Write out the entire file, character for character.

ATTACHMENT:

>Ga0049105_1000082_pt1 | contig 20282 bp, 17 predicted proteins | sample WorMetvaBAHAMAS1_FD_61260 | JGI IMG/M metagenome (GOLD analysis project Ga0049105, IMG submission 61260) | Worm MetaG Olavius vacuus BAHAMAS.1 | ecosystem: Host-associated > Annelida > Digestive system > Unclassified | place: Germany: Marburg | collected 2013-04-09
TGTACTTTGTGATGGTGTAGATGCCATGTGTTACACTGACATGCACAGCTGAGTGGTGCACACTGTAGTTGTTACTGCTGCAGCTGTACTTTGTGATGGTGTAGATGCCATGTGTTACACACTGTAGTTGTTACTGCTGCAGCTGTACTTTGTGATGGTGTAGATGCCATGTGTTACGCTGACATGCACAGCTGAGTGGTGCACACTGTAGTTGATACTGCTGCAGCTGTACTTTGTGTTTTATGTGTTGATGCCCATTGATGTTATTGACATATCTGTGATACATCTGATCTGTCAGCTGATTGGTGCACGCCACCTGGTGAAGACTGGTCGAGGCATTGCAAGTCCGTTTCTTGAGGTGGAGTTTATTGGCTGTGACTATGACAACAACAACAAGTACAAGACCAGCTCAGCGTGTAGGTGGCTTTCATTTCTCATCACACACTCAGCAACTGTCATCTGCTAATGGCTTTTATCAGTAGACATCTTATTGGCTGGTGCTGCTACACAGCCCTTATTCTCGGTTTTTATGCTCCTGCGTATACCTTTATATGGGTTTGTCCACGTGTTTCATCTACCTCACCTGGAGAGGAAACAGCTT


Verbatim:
>Ga0049105_1000082_pt1 | contig 20282 bp, 17 predicted proteins | sample WorMetvaBAHAMAS1_FD_61260 | JGI IMG/M metagenome (GOLD analysis project Ga0049105, IMG submission 61260) | Worm MetaG Olavius vacuus BAHAMAS.1 | ecosystem: Host-associated > Annelida > Digestive system > Unclassified | place: Germany: Marburg | collected 2013-04-09
TGTACTTTGTGATGGTGTAGATGCCATGTGTTACACTGACATGCACAGCTGAGTGGTGCACACTGTAGTTGTTACTGCTGCAGCTGTACTTTGTGATGGTGTAGATGCCATGTGTTACACACTGTAGTTGTTACTGCTGCAGCTGTACTTTGTGATGGTGTAGATGCCATGTGTTACGCTGACATGCACAGCTGAGTGGTGCACACTGTAGTTGATACTGCTGCAGCTGTACTTTGTGTTTTATGTGTTGATGCCCATTGATGTTATTGACATATCTGTGATACATCTGATCTGTCAGCTGATTGGTGCACGCCACCTGGTGAAGACTGGTCGAGGCATTGCAAGTCCGTTTCTTGAGGTGGAGTTTATTGGCTGTGACTATGACAACAACAACAAGTACAAGACCAGCTCAGCGTGTAGGTGGCTTTCATTTCTCATCACACACTCAGCAACTGTCATCTGCTAATGGCTTTTATCAGTAGACATCTTATTGGCTGGTGCTGCTACACAGCCCTTATTCTCGGTTTTTATGCTCCTGCGTATACCTTTATATGGGTTTGTCCACGTGTTTCATCTACCTCACCTGGAGAGGAAACAGCTT